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Job losses | Domestic workers suffer from economic squeeze on middle class

As middle class incomes are put under pressure, domestic cleaning is one of the first expenses to get cut.

As middle class incomes are put under pressure, domestic cleaning is one of the first expenses to get cut.
As middle class incomes are put under pressure, domestic cleaning is one of the first expenses to get cut.
Image: dolgachov/123RF.com

About one in four domestic workers in SA lost their job in the past year, according to a SweepSouth survey.

This as the financial pressure on domestic workers is hefty, with almost 60% being breadwinners supporting four or more people.

Job losses were dominated by two causes: employers no longer being able to afford the services of their domestic worker and their employer moving home, either to other cities or overseas.

“These trends have been compounded by the accelerating emigration of skilled professionals as well as the semigration trends seen during the Covid-19 pandemic,” said SweepSouth.

“The economic recovery after the catastrophic impact of the pandemic has been further hampered by the war in Ukraine and escalating oil prices. This will place further pressure on household incomes and accelerate job losses due to the inability of employers to continue paying their domestic workers.”

Only about half the respondents said they received compensation on losing their job.

Highlighting the effect of the soaring petrol prices on households — and the potential health burden — SweepSouth said: “We see that as middle class incomes are put under pressure, domestic cleaning is one of the first expenses to get cut. Urgent relief is needed to stem the tide of job losses and to reduce the compromises workers are having to make on items such as basic nutrition.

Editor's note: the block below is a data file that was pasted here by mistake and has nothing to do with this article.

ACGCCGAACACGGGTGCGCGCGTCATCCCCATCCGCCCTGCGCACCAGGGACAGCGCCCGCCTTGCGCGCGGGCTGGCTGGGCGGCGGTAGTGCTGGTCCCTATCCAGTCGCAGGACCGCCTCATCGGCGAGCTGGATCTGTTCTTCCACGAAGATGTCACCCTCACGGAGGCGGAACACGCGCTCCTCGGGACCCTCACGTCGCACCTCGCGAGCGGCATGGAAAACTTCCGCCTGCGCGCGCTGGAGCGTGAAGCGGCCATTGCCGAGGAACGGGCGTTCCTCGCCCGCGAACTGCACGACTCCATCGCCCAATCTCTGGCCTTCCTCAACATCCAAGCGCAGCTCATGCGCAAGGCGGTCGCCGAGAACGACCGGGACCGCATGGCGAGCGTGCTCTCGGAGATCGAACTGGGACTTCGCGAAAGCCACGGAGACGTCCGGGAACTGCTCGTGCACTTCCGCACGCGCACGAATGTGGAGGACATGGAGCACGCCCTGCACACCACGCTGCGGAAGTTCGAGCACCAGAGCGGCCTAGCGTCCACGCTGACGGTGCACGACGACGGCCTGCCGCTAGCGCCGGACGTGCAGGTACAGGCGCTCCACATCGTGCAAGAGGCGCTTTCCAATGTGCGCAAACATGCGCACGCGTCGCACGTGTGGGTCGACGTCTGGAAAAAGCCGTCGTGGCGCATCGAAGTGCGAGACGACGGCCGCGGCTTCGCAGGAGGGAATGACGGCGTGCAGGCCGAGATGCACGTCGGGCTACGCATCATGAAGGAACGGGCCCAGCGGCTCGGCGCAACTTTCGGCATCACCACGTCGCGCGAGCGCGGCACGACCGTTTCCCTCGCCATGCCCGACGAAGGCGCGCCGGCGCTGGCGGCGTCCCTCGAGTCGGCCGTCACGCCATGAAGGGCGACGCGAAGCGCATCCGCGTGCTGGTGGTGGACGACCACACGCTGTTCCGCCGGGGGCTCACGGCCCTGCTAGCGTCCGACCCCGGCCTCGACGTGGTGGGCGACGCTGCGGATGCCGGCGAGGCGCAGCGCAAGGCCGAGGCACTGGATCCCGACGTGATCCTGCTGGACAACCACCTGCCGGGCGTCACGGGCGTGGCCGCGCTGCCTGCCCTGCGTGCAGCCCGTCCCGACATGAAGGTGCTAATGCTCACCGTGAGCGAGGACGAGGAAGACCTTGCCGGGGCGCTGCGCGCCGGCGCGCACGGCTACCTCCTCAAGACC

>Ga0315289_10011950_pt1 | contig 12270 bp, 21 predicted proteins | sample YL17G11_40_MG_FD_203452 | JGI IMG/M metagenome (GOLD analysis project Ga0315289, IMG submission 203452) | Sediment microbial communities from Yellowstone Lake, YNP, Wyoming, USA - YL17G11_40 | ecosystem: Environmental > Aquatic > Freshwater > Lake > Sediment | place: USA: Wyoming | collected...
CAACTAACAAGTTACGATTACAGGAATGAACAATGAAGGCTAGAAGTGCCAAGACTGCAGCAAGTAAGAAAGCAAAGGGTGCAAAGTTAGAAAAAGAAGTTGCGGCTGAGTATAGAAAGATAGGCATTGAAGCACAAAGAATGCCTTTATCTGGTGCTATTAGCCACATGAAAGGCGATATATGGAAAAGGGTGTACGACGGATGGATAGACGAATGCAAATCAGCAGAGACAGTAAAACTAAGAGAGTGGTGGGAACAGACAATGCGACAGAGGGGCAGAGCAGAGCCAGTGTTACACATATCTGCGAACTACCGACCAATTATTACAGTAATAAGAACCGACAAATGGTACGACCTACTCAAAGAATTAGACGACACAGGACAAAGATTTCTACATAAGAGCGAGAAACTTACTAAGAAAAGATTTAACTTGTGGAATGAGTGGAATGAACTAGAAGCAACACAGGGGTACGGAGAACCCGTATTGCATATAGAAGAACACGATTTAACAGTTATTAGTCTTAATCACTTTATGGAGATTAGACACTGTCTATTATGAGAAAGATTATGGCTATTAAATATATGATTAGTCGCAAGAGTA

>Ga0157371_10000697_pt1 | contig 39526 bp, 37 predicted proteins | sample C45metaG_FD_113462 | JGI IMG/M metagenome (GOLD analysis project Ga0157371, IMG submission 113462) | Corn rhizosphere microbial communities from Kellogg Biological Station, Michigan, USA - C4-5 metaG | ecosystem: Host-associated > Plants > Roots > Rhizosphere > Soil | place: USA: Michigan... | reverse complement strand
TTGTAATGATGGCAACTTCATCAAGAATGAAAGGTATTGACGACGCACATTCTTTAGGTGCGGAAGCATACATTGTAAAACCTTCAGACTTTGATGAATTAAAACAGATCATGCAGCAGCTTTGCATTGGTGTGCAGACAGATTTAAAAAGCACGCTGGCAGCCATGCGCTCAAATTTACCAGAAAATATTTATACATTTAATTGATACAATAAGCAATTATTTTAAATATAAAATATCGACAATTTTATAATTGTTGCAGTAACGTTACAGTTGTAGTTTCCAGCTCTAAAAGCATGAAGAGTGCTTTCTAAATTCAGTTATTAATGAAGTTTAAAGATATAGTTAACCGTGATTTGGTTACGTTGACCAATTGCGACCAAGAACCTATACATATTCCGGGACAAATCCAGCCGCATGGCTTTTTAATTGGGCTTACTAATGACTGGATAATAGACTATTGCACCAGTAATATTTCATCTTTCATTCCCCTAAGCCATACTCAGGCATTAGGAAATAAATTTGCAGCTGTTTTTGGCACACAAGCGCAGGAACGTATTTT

“The cost of fuel and the impact this has on pushing up the price of goods is creating an untenable situation where the middle class are barely able to keep up with expenses and the working class are having to pull back spending on vital items needed for the health and welfare of themselves and their family.”

The agency called for an urgent revision of petrol prices with an aim to bring down costs through measures such as a reduction in levies and a deregulation of pricing. It also proposed the introduction of progressive subsidies to reduce the burden of transport costs on the working class.

The 2021 survey also shone a light on the abuse workers face at home.

Around one in 20 respondents reported they are experiencing domestic abuse. Of these, among men and women, verbal abuse was reported most commonly (M — 58%, W — 75%); 55% of women respondents reported experiencing physical abuse; and about 25% reported experiencing sexual abuse.

SweepSouth's recommendations include improving enforcement of minimum wages and the government working with tech partners to make compliance with labour legislation quick and easy for employers and employees. Regulations should be expanded to cover domestic workers who work on an occasional basis for many different employers.

Material support for survivors of domestic abuse to allow them to adequately escape the situation was also mooted. With the data showing the number of people the average worker is expected to support, “they are unlikely to ever be able to escape the cycle of abuse without robust means of providing safety and support”.

TimesLIVE


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